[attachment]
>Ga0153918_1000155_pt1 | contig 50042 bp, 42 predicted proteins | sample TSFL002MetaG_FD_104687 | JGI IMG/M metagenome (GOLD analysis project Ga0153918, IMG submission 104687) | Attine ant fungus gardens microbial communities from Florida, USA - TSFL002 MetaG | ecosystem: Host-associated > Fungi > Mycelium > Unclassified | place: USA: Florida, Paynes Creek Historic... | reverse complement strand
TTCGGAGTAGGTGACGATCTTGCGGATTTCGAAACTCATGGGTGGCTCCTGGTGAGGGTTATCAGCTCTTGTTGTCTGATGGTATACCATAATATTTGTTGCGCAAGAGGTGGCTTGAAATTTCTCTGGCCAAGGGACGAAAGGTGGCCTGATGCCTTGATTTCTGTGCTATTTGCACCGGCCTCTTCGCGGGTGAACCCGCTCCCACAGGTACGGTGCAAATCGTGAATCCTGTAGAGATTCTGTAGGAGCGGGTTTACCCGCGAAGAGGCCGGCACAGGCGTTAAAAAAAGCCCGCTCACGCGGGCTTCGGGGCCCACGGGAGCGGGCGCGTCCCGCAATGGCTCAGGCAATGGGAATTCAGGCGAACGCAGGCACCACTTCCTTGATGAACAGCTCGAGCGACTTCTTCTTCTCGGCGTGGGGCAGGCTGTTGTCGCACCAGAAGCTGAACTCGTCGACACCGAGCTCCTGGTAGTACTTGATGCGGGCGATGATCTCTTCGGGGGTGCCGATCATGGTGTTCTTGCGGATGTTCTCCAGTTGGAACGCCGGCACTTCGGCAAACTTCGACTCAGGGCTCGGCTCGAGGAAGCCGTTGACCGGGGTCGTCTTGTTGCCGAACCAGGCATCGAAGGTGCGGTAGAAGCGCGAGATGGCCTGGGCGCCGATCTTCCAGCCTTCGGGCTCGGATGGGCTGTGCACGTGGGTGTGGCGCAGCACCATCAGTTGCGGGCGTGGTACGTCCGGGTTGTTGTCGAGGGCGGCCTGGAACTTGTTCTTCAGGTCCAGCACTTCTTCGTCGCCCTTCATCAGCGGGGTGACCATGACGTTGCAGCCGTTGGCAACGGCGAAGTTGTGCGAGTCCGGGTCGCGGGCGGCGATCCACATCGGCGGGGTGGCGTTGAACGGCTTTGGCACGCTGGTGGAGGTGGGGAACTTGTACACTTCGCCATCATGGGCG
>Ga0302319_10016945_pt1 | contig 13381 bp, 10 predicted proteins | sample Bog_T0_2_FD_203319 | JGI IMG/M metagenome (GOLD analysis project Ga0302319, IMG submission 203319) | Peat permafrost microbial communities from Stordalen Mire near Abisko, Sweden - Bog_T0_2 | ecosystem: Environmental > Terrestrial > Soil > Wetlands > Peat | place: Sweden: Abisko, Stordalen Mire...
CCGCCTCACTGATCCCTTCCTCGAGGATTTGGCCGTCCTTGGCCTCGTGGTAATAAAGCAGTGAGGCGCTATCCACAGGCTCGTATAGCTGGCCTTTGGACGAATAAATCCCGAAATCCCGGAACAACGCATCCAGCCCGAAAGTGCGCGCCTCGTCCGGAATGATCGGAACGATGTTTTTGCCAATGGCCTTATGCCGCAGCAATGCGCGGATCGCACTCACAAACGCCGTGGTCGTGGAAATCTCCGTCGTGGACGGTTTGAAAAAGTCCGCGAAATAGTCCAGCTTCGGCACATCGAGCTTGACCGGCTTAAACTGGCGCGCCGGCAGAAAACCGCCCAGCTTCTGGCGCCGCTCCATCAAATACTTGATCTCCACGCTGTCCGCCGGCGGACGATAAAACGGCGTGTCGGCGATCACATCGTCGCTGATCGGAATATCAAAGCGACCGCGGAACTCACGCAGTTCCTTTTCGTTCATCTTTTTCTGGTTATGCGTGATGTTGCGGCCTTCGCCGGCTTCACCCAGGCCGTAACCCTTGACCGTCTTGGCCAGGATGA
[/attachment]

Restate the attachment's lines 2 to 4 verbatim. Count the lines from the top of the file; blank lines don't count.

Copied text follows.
TTCGGAGTAGGTGACGATCTTGCGGATTTCGAAACTCATGGGTGGCTCCTGGTGAGGGTTATCAGCTCTTGTTGTCTGATGGTATACCATAATATTTGTTGCGCAAGAGGTGGCTTGAAATTTCTCTGGCCAAGGGACGAAAGGTGGCCTGATGCCTTGATTTCTGTGCTATTTGCACCGGCCTCTTCGCGGGTGAACCCGCTCCCACAGGTACGGTGCAAATCGTGAATCCTGTAGAGATTCTGTAGGAGCGGGTTTACCCGCGAAGAGGCCGGCACAGGCGTTAAAAAAAGCCCGCTCACGCGGGCTTCGGGGCCCACGGGAGCGGGCGCGTCCCGCAATGGCTCAGGCAATGGGAATTCAGGCGAACGCAGGCACCACTTCCTTGATGAACAGCTCGAGCGACTTCTTCTTCTCGGCGTGGGGCAGGCTGTTGTCGCACCAGAAGCTGAACTCGTCGACACCGAGCTCCTGGTAGTACTTGATGCGGGCGATGATCTCTTCGGGGGTGCCGATCATGGTGTTCTTGCGGATGTTCTCCAGTTGGAACGCCGGCACTTCGGCAAACTTCGACTCAGGGCTCGGCTCGAGGAAGCCGTTGACCGGGGTCGTCTTGTTGCCGAACCAGGCATCGAAGGTGCGGTAGAAGCGCGAGATGGCCTGGGCGCCGATCTTCCAGCCTTCGGGCTCGGATGGGCTGTGCACGTGGGTGTGGCGCAGCACCATCAGTTGCGGGCGTGGTACGTCCGGGTTGTTGTCGAGGGCGGCCTGGAACTTGTTCTTCAGGTCCAGCACTTCTTCGTCGCCCTTCATCAGCGGGGTGACCATGACGTTGCAGCCGTTGGCAACGGCGAAGTTGTGCGAGTCCGGGTCGCGGGCGGCGATCCACATCGGCGGGGTGGCGTTGAACGGCTTTGGCACGCTGGTGGAGGTGGGGAACTTGTACACTTCGCCATCATGGGCG
>Ga0302319_10016945_pt1 | contig 13381 bp, 10 predicted proteins | sample Bog_T0_2_FD_203319 | JGI IMG/M metagenome (GOLD analysis project Ga0302319, IMG submission 203319) | Peat permafrost microbial communities from Stordalen Mire near Abisko, Sweden - Bog_T0_2 | ecosystem: Environmental > Terrestrial > Soil > Wetlands > Peat | place: Sweden: Abisko, Stordalen Mire...
CCGCCTCACTGATCCCTTCCTCGAGGATTTGGCCGTCCTTGGCCTCGTGGTAATAAAGCAGTGAGGCGCTATCCACAGGCTCGTATAGCTGGCCTTTGGACGAATAAATCCCGAAATCCCGGAACAACGCATCCAGCCCGAAAGTGCGCGCCTCGTCCGGAATGATCGGAACGATGTTTTTGCCAATGGCCTTATGCCGCAGCAATGCGCGGATCGCACTCACAAACGCCGTGGTCGTGGAAATCTCCGTCGTGGACGGTTTGAAAAAGTCCGCGAAATAGTCCAGCTTCGGCACATCGAGCTTGACCGGCTTAAACTGGCGCGCCGGCAGAAAACCGCCCAGCTTCTGGCGCCGCTCCATCAAATACTTGATCTCCACGCTGTCCGCCGGCGGACGATAAAACGGCGTGTCGGCGATCACATCGTCGCTGATCGGAATATCAAAGCGACCGCGGAACTCACGCAGTTCCTTTTCGTTCATCTTTTTCTGGTTATGCGTGATGTTGCGGCCTTCGCCGGCTTCACCCAGGCCGTAACCCTTGACCGTCTTGGCCAGGATGA